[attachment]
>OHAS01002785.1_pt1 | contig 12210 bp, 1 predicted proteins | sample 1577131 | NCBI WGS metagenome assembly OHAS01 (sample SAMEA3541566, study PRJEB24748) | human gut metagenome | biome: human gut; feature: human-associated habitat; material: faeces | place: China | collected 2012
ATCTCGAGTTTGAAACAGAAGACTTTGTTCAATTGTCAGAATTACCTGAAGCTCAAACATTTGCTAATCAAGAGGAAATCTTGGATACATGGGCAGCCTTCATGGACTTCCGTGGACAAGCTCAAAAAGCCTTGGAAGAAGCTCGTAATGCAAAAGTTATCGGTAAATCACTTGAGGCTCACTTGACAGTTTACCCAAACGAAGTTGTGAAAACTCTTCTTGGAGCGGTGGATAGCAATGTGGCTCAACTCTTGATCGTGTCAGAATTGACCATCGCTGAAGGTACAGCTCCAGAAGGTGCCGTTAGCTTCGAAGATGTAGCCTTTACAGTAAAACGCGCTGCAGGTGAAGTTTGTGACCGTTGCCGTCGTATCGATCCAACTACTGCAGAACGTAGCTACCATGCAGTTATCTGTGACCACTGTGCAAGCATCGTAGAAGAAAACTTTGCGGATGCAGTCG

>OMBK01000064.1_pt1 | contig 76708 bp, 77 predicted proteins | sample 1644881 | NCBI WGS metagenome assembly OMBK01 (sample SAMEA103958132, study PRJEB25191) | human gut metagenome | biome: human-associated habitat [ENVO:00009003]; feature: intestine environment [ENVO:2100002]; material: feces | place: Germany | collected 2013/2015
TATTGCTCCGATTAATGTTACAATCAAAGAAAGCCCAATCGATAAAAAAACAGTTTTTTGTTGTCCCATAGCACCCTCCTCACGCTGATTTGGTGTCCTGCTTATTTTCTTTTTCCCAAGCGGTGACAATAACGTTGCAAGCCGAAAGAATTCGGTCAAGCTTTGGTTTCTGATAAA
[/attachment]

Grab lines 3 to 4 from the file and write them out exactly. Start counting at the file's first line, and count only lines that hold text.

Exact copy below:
>OMBK01000064.1_pt1 | contig 76708 bp, 77 predicted proteins | sample 1644881 | NCBI WGS metagenome assembly OMBK01 (sample SAMEA103958132, study PRJEB25191) | human gut metagenome | biome: human-associated habitat [ENVO:00009003]; feature: intestine environment [ENVO:2100002]; material: feces | place: Germany | collected 2013/2015
TATTGCTCCGATTAATGTTACAATCAAAGAAAGCCCAATCGATAAAAAAACAGTTTTTTGTTGTCCCATAGCACCCTCCTCACGCTGATTTGGTGTCCTGCTTATTTTCTTTTTCCCAAGCGGTGACAATAACGTTGCAAGCCGAAAGAATTCGGTCAAGCTTTGGTTTCTGATAAA